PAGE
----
- Wilson on writing for a particular audience, 1999 interview

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- National Endowment for the Humanities Interview
August Wilson in front of a poster for production of Seven Guitars. Photo credit: Getty Images.

PI T T S B U R G H : W I L S O N ’ S CI T Y S O U L A N D

While August Wilson did not spend his entire life in Pittsburgh, his formative years there had a huge influence on his life and his work. He returned to the city often after moving away, and nine of his ten Century Cycle plays take place in Pittsburgh’s Hill District. The Pittsburgh, and Hill District, of today have changed drastically from Wilson’s childhood, but the touchstones that held a special place in Wilson’s heart and work are part of the playwright’s and Pittsburgh’s story.

WEIL SCHOOL

August Wilson’s home until the age of 13, this house is now listed on the National Register of Historic Places. Wilson used the house as the conceptual setting for Seven Guitars, which takes place in the backyard of a similar home. The home is currently under renovation, with plans for it to reopen as a cultural center for The Hill District in honor of August Wilson’s legacy. Read more about The August Wilson House here: augustwilsonhouse.org.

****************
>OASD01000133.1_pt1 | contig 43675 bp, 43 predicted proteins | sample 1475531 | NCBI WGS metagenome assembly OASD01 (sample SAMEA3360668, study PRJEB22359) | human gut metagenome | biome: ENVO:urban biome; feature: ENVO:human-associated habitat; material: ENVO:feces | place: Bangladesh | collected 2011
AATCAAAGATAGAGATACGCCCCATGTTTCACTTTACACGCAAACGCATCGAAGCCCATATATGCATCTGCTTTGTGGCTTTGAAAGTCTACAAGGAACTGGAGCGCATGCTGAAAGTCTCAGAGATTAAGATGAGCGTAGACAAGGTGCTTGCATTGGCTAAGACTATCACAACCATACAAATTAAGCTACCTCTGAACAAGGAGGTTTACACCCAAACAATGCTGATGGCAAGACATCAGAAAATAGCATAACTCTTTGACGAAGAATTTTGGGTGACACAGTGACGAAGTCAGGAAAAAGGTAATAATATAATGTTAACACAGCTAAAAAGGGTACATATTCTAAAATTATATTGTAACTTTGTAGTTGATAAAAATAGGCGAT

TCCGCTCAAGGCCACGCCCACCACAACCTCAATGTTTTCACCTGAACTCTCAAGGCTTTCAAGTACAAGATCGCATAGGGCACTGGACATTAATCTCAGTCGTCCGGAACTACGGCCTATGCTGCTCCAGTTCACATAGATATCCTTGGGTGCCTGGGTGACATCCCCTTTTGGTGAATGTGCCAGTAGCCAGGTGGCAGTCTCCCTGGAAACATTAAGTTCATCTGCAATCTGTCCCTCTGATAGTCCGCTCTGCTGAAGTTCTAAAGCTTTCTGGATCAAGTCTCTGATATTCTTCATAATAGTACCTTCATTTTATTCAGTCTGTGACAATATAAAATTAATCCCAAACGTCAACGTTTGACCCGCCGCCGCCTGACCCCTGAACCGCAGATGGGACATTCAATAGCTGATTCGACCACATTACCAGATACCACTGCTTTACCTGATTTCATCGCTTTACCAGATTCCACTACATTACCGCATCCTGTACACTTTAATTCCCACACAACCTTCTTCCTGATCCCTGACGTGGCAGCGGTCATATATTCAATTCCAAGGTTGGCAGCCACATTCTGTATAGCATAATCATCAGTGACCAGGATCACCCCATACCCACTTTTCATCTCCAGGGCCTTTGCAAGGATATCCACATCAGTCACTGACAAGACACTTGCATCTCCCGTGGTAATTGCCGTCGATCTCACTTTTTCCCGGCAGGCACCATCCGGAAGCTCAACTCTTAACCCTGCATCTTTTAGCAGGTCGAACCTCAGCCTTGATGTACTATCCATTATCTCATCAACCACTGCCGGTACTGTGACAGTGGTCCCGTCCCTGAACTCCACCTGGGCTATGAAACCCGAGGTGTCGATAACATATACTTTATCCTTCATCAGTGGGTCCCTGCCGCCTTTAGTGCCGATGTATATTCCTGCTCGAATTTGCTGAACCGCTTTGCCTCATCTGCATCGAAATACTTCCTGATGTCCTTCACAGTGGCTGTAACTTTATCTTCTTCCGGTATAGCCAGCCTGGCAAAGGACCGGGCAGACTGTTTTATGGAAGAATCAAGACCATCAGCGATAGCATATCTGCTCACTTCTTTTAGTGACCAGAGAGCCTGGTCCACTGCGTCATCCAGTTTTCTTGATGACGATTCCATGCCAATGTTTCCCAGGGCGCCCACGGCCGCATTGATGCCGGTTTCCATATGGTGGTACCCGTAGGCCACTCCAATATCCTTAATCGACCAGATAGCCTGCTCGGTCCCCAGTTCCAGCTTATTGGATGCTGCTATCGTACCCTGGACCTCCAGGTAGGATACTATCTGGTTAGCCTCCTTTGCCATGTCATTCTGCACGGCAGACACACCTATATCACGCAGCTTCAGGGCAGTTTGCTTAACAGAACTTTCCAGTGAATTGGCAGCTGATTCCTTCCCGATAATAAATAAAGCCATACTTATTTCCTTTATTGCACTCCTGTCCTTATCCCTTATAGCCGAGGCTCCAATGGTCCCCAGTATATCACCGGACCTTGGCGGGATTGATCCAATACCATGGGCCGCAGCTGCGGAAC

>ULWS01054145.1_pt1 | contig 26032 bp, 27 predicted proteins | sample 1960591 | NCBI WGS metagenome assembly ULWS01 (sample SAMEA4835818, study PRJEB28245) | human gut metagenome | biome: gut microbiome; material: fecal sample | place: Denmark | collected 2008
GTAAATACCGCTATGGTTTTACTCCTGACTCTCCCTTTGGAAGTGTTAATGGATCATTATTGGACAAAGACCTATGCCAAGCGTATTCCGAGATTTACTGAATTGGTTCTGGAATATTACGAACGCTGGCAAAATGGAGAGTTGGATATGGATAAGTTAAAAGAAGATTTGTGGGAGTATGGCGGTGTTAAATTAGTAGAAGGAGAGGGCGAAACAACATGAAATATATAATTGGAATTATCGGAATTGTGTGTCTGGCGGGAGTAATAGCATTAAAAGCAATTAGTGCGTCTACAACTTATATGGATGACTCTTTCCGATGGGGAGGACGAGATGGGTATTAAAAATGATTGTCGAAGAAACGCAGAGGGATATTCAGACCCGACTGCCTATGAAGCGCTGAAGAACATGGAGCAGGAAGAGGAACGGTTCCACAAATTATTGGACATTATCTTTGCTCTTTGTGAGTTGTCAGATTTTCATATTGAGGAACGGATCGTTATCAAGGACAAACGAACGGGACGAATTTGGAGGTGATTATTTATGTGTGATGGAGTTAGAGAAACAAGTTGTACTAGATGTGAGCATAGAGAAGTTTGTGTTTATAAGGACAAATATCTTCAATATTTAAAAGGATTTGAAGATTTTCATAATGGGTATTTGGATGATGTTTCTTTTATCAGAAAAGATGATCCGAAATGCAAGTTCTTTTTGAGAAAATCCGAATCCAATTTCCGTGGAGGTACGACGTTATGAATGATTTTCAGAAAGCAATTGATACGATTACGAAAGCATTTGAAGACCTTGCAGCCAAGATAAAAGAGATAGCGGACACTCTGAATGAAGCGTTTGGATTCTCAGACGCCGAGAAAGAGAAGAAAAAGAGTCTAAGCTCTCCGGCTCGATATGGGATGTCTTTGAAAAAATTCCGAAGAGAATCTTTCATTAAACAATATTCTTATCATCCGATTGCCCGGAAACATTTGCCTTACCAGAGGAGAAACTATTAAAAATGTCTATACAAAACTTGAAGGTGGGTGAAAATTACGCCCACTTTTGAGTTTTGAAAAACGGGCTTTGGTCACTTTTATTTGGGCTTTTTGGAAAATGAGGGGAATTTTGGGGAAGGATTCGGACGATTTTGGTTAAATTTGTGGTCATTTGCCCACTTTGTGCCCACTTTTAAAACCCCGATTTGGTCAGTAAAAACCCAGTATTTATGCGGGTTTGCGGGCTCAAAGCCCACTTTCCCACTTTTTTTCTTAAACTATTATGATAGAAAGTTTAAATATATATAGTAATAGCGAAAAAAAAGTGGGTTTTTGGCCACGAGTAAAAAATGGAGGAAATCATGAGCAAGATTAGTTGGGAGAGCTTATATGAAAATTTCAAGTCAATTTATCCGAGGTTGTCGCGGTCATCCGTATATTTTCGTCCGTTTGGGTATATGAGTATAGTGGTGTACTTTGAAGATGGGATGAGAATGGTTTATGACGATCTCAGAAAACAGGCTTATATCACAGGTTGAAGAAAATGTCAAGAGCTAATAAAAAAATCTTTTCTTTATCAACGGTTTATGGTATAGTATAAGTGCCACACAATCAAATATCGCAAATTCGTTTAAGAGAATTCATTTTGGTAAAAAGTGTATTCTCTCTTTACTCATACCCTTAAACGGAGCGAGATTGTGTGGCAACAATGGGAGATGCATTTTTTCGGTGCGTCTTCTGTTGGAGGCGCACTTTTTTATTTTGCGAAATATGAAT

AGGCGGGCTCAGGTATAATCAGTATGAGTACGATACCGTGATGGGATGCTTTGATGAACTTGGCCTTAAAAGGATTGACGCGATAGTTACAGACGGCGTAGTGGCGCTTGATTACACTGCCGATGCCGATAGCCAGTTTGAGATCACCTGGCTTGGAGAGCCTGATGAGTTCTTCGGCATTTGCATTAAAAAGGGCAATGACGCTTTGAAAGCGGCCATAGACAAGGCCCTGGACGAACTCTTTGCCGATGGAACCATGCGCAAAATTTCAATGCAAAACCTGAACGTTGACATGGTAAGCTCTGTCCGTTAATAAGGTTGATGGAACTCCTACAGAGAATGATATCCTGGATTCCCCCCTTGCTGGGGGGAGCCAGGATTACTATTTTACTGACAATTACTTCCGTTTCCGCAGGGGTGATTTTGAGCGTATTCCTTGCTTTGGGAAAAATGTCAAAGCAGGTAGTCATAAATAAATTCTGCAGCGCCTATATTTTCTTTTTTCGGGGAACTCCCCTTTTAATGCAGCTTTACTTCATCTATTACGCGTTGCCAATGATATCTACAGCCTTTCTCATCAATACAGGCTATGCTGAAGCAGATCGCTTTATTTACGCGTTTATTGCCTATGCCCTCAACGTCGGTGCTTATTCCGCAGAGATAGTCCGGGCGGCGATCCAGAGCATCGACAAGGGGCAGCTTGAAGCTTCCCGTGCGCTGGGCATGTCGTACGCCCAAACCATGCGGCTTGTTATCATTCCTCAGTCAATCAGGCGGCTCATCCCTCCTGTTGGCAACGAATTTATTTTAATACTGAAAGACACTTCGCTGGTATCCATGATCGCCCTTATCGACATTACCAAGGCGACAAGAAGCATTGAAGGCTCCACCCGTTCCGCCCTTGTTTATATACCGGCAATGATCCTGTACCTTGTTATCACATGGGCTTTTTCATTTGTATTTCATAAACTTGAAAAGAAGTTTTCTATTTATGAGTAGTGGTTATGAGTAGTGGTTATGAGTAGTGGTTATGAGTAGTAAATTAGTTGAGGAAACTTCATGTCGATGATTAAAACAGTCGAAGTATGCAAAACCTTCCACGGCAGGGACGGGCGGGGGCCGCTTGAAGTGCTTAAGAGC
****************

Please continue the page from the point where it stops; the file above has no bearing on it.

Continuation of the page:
Wilson was an avid library-goer as a child and throughout his life, letting books capture and ignite his imagination. This branch of the Carnegie Library system in Wilson’s childhood neighborhood has taken on new life as a mosque in recent years.

If you are in Pittsburgh and would like to visit locations highlighted in Wilson’s plays, or important in Wilson’s life, the following resources can be your guides:

Wilson frequented this library and his local branch after he dropped out of school and took his education into his own hands. The expansive collection and huge reading rooms gave Wilson space to explore his interests.

August Wilson’s Pittsburgh – The New York Times

Following August Wilson – Pittsburgh Post-Gazette

August Wilson: Pittsburgh Places in His Life and Plays by Laurence A. Glasco

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1727 BED F O RD AV E N U E
MAIN BRANCH C A R N E GI E L IBR A R Y
C A R N E GI E L IBR A R Y HILL DISTRICT BRANCH
Still an operating public school, August Wilson and playwright Rob Penny created Black Horizon Theater in 1968 at this location. August Wilson House with future plan diagram laid over image. Photo credit: August Wilson House. Pittsburgh Weil School. Photo Credit: Discover PBS. Former Carnegie Library, Hill District Branch. Photo credit: Father Pitt. Main reading room of Carnegie Library, Pittsburgh Main Branch. Photo credit: Wikipedia.

CO

D IS A BIL ITI E S, M E N T A L HE A L T H

N D ITI O N S , O R N E UR O DIV E R G E N CE

CHARACTERS WITH IN WILSON’S PLAYS